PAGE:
Kenny: On February 10th and 12th, the Center for Sexuality and Health Disparities (SexLab) hosted two events at Sexpertise that were meant to provide audience members with information on the lives of LGBTQ people of color.
The first, “Gay Men of Color + The State”, consisted of a panel discussion that examined the relationship and engagement that gay men of color have with government. The broader question that the panelists sought to answer was: how does the government create sexual risks and impede progress for gay men of color? The panel consisted of Kenyon Farrow, Gary Harper, Marcus Lee, and Charles Stephens, who are all gay men engaged in grassroots organizing, research and academic scholarship, policy, creative-political activism, and/or community-based engagement. The program began with introducing a framework for understanding what “the State” means. Using definitions from Wendy Brown (1995) and Max Weber (2009), the State was described as not only a set of people who hold positions in different branches of governments but also an interplay of power, laws, exercises, and positions. The State is both an overarching physical entity and hegemonic ideology. In order to locate the sexual risks and high stakes created and fueled by the State, panelists discussed the lives of two Black gay men and a prominent Black gay organization. They were: Michael Johnson, who has been accused of felony HIV-exposure in Missouri; Tarence Mitchell, who has been sentenced for murdering an older man who he was sexually intimate with; and Gay Men of African Descent (GMAD), which is an organization providing community forums and support for Black gay men since 1986.
The panelists began by discussing HIV criminalization laws in the United States and their disproportionate and harmful impact on gay men of color. The panelists then discussed how cases, such as Johnson and Mitchell’s, fit within the larger narrative of mass incarceration, policing, and criminalization of Black and Latino/a people in the United States (U.S.). The engagement between mainstream LGB social movements/non-profits and the State was also examined, particularly the lack of organizing around Johnson and Mitchell and the need that non-profits have to present and rally for respectable queer narratives/politics to leverage resources. From there the panel talked about the importance of intergenerational healing and ways to construct transformative political and social movements. The panel ended with a dialogue on how Blackness is used as a political organizing tool and the relevance this has for Black gay men’s communities, if de-radicalizing is necessary to avoid premature death for Black gay men, and how creative and artistic-intellectual efforts help to imagine new ways to restructure or mitigate engagement with the State.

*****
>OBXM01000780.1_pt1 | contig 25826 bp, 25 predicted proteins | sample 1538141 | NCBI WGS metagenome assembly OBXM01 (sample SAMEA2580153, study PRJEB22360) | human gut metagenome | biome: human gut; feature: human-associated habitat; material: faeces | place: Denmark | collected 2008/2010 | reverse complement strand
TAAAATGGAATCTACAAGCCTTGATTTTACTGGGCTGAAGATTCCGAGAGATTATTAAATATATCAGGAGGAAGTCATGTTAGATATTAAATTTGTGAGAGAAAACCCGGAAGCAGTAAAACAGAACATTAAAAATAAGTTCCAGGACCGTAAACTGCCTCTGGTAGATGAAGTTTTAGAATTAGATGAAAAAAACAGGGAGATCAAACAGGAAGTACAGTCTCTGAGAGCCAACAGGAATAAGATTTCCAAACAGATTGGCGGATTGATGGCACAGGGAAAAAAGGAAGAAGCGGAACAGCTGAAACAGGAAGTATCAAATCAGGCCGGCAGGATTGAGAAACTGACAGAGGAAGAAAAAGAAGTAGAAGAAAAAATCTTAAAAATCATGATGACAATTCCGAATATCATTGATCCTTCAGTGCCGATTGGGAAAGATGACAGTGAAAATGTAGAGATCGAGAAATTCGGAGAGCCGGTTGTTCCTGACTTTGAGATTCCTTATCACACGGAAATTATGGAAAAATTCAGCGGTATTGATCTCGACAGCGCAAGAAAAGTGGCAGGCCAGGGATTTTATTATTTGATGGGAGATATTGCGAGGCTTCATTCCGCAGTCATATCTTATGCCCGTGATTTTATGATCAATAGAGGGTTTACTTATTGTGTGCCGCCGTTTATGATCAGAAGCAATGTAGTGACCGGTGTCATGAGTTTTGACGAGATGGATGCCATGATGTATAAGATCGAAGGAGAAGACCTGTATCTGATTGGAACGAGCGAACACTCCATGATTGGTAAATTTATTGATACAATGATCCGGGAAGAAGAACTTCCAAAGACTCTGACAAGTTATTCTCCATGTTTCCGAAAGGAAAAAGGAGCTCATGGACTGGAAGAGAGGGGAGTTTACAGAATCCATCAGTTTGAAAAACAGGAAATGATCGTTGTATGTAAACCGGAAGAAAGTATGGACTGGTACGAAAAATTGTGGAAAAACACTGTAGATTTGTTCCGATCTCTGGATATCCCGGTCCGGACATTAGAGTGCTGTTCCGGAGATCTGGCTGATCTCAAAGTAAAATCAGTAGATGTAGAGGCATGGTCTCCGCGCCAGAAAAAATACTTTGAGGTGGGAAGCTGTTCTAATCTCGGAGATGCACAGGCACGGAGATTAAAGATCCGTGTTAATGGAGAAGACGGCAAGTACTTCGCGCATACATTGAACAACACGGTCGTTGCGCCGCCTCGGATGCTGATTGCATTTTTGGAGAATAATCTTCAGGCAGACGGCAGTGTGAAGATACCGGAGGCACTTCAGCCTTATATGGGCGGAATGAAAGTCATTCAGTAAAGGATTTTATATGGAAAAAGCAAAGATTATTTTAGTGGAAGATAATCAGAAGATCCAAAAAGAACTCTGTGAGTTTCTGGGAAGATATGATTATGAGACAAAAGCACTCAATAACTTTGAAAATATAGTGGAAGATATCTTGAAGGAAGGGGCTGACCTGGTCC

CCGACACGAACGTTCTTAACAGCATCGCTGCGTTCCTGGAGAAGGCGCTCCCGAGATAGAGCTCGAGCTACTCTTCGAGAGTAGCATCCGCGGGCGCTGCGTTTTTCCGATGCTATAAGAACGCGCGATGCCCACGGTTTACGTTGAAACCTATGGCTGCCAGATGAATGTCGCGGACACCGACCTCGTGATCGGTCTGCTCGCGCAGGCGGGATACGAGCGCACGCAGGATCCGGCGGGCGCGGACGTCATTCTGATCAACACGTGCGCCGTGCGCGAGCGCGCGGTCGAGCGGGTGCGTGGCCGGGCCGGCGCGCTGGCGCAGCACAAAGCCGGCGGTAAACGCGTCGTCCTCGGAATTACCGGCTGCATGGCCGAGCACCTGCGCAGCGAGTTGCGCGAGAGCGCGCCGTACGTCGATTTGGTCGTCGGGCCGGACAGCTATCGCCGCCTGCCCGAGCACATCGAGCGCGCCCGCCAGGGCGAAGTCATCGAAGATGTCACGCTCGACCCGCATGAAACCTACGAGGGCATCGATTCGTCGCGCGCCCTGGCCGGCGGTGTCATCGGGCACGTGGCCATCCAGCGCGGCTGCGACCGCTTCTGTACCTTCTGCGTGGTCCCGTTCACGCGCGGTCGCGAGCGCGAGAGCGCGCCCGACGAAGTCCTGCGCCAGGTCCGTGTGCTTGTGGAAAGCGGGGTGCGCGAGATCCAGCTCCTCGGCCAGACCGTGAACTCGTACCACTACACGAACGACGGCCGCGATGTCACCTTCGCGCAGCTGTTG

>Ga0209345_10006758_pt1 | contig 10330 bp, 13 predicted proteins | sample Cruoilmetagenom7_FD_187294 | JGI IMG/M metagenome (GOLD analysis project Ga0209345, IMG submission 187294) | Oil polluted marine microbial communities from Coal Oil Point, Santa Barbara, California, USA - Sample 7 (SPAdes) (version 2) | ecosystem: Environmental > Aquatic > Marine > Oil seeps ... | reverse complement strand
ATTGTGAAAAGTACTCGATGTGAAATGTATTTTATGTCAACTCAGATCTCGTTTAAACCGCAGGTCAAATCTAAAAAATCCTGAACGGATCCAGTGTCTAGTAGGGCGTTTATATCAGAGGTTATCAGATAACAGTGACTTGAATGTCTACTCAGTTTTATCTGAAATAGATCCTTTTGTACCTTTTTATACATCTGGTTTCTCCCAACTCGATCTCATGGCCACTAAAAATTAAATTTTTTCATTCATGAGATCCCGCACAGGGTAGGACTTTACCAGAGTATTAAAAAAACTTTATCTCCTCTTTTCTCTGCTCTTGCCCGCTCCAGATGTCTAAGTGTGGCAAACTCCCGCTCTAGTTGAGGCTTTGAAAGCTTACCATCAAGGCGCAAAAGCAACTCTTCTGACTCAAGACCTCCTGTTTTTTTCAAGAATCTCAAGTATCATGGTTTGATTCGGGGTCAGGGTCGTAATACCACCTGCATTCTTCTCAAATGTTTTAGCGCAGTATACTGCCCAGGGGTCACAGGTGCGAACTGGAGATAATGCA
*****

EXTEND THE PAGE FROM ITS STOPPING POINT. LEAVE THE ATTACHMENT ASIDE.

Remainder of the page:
The second event, “Quickies: Short Talks on LGBTQ Health Disparities”, was a series of presentations that covered topics specific to LGBTQ men and women of color.
Hilary Armstrong, a second-year Health Behavior and Health Education (HBHE) MPH student and research assistant in the SexLab presented on lesbian, bisexual and queer women of color’s sexual health. Armstrong discussed the paucity of research and knowledge around lesbian, bisexual, and queer women of color’s sexual health and the need for approaches that use intersectionality as a theoretical framework to examine and create interventions for lesbian, bisexual, and queer women of color. Furthermore, Armstrong gave audience members information about health issues impacting lesbian and bisexual women, such as mental health, substance use, obesity, and cancer. She also gave an overview of studies that have examined multiple minority stress and microaggressions among LGBTQ people of color.
Bré Campbell, a SexLab Community Specialist and HIV Prevention Outreach Specialist for Wayne State University, presented on sexual health and social disparities experienced by trans women of color. Campbell presented on the impact of transgender stigma and discrimination on gender marker policies, the lack of social safety nets for trans women, and the violence and criminalization geared towards trans women of color. She discussed the recent murders of trans women of color and spoke about CeCe McDonald, who was a Black trans woman who was charged and sentenced to 41-months in prison for murdering a White supremacist who violently attacked her. Campbell used these examples to describe systemic issues that impede the ability of trans women to live and thrive in the U.S.
Ryan Wade, a doctoral student in HBHE and the SexLab, presented on sexual health disparities experienced by gay and bisexual men of color. Wade presented audience members with a social-ecological outline for understanding the sexual health disparities experienced by gay and bisexual men of color. Particularly, he delineated the individual (e.g., substance abuse, mental health), community (e.g., social networks, access to sexual health services), and structural (e.g., racism, heterosexism, unemployment, incarceration) factors that may place gay and bisexual men of color at increased risks for contracting and transmitting HIV and other STIs despite lower reported sexual risk behaviors.
Overall, both programs sought to leave audience members with comprehensive and in-depth perspectives on understanding the sociopolitical lives of LGBTQ people of color and how the sexual health issues impacting these communities are symptomatic of larger systemic issues. The panelists and presenters wanted audience members to envision new ways to ground and politicize their engagement with these issues and move towards transformative healing by eradicating sexual health disparities for LGBTQ people of color.
Brown, W. (1995). States of injury: Power and freedom in late modernity.
Weber, M. (2009). From Max Weber: essays in sociology.